In a link-rich debunking of routine imperial lies regarding Venezuela, the charge of corruption illustrates projection:

The accusations of the elites of Venezuela are a form of projection: they are the corrupt parasites who for generations have fed off the productive people of Venezuela, as in all nations. . . . this is why we hear so much about corruption in Venezuela: an utterly worthless class of human beings is angry that some small share of the wealth they used to skim exclusively for themselves is now being distributed with just a bit more equity across social lines.

Here's Armstrong confirming projection in a recent update on Putin Derangement Syndrome:

Serious observers have long understood that when Washington and its minions accuse Moscow of something it's an admission that they are already doing it

Long-time businessman and Russia specialist Gilbert Doctorow offers a remarkable instance of projection in a recent essay bearing on the US incitement of war in Ukraine:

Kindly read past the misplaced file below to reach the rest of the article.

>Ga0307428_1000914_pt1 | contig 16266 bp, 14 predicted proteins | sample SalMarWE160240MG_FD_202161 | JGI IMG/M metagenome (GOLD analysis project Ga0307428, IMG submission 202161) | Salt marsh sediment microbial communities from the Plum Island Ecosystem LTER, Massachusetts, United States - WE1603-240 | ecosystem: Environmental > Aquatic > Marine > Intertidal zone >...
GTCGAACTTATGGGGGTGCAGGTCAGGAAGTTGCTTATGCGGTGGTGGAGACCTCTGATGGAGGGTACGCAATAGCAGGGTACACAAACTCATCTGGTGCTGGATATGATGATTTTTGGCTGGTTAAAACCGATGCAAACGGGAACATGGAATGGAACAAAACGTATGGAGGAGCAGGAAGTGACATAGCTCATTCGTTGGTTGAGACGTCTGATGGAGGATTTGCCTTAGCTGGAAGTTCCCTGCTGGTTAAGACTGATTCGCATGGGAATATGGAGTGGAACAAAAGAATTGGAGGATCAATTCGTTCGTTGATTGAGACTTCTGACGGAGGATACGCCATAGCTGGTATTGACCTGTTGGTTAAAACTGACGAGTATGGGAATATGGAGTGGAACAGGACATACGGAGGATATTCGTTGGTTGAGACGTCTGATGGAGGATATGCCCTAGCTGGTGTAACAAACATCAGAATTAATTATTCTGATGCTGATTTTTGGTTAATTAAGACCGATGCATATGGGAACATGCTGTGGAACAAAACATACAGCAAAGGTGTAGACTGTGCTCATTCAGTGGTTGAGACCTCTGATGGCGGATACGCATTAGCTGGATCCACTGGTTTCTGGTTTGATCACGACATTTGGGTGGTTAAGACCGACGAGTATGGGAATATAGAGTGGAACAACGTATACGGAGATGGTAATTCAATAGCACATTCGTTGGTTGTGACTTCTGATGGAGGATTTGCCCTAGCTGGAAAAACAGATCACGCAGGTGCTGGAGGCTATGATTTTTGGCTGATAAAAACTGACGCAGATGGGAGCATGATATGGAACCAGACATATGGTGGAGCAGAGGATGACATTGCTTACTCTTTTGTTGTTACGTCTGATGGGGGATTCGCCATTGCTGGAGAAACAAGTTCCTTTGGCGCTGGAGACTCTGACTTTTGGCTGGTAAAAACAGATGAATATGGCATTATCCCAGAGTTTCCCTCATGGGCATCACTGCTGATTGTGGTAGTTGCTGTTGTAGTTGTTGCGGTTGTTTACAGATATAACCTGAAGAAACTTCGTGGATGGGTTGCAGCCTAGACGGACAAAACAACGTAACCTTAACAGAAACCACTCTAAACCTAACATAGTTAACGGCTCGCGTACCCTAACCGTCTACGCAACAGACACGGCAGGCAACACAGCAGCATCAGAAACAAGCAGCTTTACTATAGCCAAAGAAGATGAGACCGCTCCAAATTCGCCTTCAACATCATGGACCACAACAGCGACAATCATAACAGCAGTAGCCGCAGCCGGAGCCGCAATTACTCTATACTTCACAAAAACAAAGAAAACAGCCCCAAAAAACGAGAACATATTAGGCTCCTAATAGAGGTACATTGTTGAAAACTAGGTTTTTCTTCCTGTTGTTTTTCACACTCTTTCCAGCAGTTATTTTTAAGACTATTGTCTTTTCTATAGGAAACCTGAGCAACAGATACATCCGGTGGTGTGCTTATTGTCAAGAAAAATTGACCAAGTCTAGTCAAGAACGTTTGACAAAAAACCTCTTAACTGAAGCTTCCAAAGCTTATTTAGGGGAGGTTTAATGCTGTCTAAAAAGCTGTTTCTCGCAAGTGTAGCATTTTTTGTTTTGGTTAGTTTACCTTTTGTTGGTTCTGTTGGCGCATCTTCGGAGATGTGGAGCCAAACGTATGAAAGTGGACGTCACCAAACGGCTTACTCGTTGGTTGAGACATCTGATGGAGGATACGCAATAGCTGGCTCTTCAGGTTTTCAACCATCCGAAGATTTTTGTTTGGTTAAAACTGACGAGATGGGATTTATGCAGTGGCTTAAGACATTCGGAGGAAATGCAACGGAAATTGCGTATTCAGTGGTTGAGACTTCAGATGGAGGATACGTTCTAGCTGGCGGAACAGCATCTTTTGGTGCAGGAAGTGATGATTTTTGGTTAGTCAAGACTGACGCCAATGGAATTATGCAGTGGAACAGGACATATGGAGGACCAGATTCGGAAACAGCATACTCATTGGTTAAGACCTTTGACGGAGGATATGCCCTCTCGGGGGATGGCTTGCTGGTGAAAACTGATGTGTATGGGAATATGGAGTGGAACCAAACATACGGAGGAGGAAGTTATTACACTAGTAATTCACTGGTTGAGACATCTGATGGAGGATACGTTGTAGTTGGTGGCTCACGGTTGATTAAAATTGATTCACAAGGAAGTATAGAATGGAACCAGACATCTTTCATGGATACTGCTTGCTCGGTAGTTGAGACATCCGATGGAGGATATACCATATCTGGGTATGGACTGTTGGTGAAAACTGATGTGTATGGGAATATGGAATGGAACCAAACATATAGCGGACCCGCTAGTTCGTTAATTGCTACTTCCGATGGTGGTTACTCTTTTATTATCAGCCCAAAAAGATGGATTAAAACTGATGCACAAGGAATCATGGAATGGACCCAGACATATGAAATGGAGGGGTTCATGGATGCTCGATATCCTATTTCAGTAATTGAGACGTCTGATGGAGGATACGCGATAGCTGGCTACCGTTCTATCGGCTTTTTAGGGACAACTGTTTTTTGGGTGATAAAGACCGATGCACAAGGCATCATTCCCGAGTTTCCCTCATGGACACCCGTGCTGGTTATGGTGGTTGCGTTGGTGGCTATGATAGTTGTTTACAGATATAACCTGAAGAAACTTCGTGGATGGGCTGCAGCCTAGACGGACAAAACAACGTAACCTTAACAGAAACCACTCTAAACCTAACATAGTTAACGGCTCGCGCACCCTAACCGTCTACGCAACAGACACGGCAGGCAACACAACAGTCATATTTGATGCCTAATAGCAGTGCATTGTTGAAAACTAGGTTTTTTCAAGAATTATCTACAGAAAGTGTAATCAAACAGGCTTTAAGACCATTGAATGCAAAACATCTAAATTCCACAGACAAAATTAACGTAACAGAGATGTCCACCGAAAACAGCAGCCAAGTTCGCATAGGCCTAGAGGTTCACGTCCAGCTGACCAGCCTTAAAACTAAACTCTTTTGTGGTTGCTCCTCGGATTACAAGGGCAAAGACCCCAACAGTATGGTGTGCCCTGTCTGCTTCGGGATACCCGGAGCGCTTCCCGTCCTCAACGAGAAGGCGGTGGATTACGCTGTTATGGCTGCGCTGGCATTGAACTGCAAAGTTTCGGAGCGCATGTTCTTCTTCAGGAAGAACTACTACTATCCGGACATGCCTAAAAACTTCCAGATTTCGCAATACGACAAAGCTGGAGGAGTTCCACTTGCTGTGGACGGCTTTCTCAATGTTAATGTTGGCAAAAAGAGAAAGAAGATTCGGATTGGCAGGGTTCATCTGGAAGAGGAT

The media differ only in the degree of foolishness by which they explain Russian objectives and thinking processes. Even the most prestigious and seemingly serious Western media like the BBC have been handing the microphone to utter nitwits whose only merit for their purposes is hatred and disdain for Russia. On this morning's BBC news broadcast, several minutes of air time were given to a dunce who rattled on about how Russia's coming invasion was intended to distract attention from domestic woes such as the faltering economy and the poorly managed fight against the Covid pandemic.

I ask instead what does Washington hope to achieve by pouring kerosene on the flames of the Russian-Ukrainian confrontation.